A computer-implemented method of crowd funding for innovation, consistent with the present invention, includes distributing a proposal with a description of a project idea, an amount of funds requested, and a time frame for raising the funds. Ownership of the project is transferred to an entity. In response to the proposal, the entity receives contributions from contributors and for each of the received contributions the entity converts the contribution to a corresponding amount of coin, and adds the contribution to the funds. The entity releases an amount of money corresponding with the amount of coin in the funds if the funding goal is met within the time frame. The entity determines if the project is successful after the money is released. If the project is successful, the entity can optionally distribute the funds or a bonus to the contributors, converted from the coin.
The accompanying drawings are incorporated in and constitute a part of this specification and, together with the description, explain the advantages and principles of the invention. In the drawings,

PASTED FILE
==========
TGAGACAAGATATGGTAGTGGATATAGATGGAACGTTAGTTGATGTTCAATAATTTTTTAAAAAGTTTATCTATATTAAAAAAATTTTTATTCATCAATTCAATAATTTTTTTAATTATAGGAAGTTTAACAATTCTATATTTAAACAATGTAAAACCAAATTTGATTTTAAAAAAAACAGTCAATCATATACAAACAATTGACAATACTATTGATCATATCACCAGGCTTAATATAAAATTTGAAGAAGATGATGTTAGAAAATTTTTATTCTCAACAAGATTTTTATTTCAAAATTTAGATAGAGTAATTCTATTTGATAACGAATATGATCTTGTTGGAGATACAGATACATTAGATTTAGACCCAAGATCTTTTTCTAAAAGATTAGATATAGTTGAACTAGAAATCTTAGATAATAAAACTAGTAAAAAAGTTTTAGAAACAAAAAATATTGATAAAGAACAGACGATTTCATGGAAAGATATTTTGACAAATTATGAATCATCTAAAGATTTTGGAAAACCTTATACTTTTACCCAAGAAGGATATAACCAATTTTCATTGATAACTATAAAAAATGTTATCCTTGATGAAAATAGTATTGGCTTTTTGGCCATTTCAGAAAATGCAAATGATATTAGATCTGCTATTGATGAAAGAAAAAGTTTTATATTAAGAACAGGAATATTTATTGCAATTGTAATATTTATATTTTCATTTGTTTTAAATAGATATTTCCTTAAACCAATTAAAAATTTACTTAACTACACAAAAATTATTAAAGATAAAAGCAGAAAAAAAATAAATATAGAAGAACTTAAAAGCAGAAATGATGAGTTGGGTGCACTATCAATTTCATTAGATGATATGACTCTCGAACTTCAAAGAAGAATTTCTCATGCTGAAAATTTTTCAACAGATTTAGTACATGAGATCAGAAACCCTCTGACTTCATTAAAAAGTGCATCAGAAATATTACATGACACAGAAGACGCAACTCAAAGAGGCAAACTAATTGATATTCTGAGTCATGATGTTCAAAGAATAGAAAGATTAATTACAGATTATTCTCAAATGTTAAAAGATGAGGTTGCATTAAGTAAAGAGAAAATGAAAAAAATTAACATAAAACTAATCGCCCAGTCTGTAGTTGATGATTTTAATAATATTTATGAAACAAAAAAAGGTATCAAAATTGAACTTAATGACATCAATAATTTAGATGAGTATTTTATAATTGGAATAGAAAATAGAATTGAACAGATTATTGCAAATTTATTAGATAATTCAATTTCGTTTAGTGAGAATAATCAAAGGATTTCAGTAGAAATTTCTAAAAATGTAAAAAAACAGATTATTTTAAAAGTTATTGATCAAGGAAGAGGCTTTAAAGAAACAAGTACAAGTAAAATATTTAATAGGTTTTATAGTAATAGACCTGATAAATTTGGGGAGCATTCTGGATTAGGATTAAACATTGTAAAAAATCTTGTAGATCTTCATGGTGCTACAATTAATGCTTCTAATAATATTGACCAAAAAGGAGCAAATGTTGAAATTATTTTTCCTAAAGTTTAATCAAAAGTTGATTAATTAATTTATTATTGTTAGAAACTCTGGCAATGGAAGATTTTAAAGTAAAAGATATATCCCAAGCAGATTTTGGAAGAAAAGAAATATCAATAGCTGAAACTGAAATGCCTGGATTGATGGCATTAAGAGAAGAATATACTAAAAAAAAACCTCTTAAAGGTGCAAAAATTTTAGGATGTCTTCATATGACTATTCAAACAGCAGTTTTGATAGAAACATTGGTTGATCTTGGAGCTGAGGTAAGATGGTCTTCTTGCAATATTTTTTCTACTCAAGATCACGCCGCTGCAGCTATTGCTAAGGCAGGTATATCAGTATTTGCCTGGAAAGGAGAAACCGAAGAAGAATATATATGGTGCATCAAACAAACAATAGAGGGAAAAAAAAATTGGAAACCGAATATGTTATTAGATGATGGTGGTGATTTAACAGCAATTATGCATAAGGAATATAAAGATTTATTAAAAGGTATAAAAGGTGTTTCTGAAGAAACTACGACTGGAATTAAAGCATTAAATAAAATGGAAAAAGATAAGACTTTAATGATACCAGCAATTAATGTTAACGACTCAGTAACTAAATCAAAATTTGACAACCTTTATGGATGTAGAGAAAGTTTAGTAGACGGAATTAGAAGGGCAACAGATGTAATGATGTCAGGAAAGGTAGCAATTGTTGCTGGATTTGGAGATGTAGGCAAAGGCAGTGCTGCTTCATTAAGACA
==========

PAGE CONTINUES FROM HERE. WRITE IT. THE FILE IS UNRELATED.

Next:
Embodiments of this invention include the combination of a crowd sourced idea generation electronic web site with crowd sourced funding for corporate innovation. The actual funding comes from internal corporate sources based upon contributions from individuals, since the ideas and projects that will be created and funded and ultimately produced will be the sole property of the company that employs the crowd. But the decision as to what to fund will be entirely up to the individuals (internal crowd) that are placing the funds on the projects and ideas as they see fit. The ideas are crowd sourced as well. This combination provides a new way for corporate innovation and commercialization of ideas, for example.